Editors' ChoiceNeuroscience

Coordinating Neuronal Development

Science Signaling  18 Jun 2013:
Vol. 6, Issue 280, pp. ec136
DOI: 10.1126/scisignal.2004421

For proper control of the locomotor system by the brain, maturation of axons projecting long distances from the brain to their targets, the motor neurons, in the spinal cord must be synchronized (see Kong et al.). Reimer et al. found that dopamine released by diencephalic neurons mediated the specification of motor neurons at the expense of interneurons in the zebrafish spinal cord during development. In situ analysis showed that diencephalic axons were the only source of dopaminergic innervation and that motor neuron progenitors were positive for the D4a dopamine receptor in the embryonic spinal cord. Pharmacological studies, as well as gain- and loss-of-function studies, indicated that dopaminergic signaling through D4a receptors controlled the balance of motor neurons and a specific type of interneuron (V2 interneurons) by promoting the proliferation of the motor neuron progenitor pool and thus differentiation into motor neurons instead of V2 interneurons. D4a receptors are Gi-coupled G protein–coupled receptors and inhibit the production of adenosine 3', 5'-monophosphate (cAMP) and thus protein kinase A (PKA) activity, which attenuates Hedgehog (Hh) signaling. Pharmacological manipulation of cAMP concentrations indicated that reducing cAMP contributed to motor neuron specification in the spinal cord, a response that was mediated by enhancing Hh signaling (measured as increased Hh target gene expression). Furthermore, knockdown of the transcriptional regulator and Hh mediator Gli2b, which is necessary for motor neuron specification, resulted in the loss of motor neurons that could not be rescued by application of a dopamine receptor agonist. Of potential clinical interest, the ability of dopamine to stimulate motor neuron specification was not limited to embryos, and zebrafish with transected spinal cords exhibited a lesion-induced increase in D4a receptor transcripts on the side of the lesion adjacent to the brain (rostral), but not on the distal side (caudal). The rostral side had more newly generated motor neurons than the caudal side, and motor neuron production was lost if dopaminergic axons were specifically ablated with a toxin. However, injection of a dopamine receptor agonist stimulated the increase in D4a receptor transcripts and Hh signaling in the region caudal to the lesion and increased the number of motor neurons without altering the rostral response. Thus, this developmental pathway can be reactivated after spinal cord damage in zebrafish.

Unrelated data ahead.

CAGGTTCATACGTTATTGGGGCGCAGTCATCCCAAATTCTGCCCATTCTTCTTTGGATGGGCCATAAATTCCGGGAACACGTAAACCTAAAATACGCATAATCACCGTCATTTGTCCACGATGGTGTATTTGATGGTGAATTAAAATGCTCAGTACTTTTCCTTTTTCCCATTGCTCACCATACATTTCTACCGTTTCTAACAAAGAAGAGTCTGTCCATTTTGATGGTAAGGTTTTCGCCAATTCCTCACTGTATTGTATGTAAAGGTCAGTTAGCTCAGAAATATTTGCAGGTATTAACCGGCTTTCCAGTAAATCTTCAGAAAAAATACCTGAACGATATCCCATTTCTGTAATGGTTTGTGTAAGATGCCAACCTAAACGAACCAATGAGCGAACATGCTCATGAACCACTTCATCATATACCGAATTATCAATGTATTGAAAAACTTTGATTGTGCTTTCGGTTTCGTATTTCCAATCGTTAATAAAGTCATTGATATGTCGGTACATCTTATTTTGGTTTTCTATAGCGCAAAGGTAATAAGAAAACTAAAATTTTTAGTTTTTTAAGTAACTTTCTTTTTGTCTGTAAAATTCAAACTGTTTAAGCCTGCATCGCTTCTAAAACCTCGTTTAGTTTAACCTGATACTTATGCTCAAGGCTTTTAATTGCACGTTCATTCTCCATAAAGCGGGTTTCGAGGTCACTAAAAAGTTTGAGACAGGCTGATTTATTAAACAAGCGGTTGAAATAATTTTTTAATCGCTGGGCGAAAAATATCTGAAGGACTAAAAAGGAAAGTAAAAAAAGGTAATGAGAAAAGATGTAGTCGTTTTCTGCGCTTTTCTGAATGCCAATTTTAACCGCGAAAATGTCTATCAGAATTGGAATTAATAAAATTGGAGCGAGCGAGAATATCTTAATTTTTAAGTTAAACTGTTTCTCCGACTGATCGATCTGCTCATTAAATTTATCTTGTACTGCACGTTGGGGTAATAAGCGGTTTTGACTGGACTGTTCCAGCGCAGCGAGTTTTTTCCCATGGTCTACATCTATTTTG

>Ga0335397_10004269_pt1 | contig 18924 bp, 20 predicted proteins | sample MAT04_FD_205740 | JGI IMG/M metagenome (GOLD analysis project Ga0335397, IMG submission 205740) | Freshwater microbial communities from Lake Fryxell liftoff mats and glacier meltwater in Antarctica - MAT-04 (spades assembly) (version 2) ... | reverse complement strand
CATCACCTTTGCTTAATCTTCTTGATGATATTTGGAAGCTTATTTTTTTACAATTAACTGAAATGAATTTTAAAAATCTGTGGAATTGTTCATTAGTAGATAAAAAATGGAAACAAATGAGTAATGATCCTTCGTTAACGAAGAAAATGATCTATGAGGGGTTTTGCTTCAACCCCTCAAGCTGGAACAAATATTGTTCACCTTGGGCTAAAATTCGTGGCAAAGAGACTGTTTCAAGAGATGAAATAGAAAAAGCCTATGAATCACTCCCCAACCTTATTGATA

M. M. Reimer, A. Norris, J. Ohnmacht, R. Patani, Z. Zhong, T. B. Dias, V. Kuscha, A. L. Scott, Y.-C. Chen, S. Rozov, S. L. Frazer, C. Wyatt, S.-i. Higashijima, E. E. Patton, P. Panula, S. Chandran, T. Becker, C. G. Becker, Dopamine from the brain promotes spinal motor neuron generation during development and adult regeneration. Dev. Cell 25, 478–491 (2013). [PubMed]

J. H. Kong, S. J. Butler, B. G. Novitch, My brain told me to do it. Dev. Cell 25, 436–438 (2013). [Online Journal]

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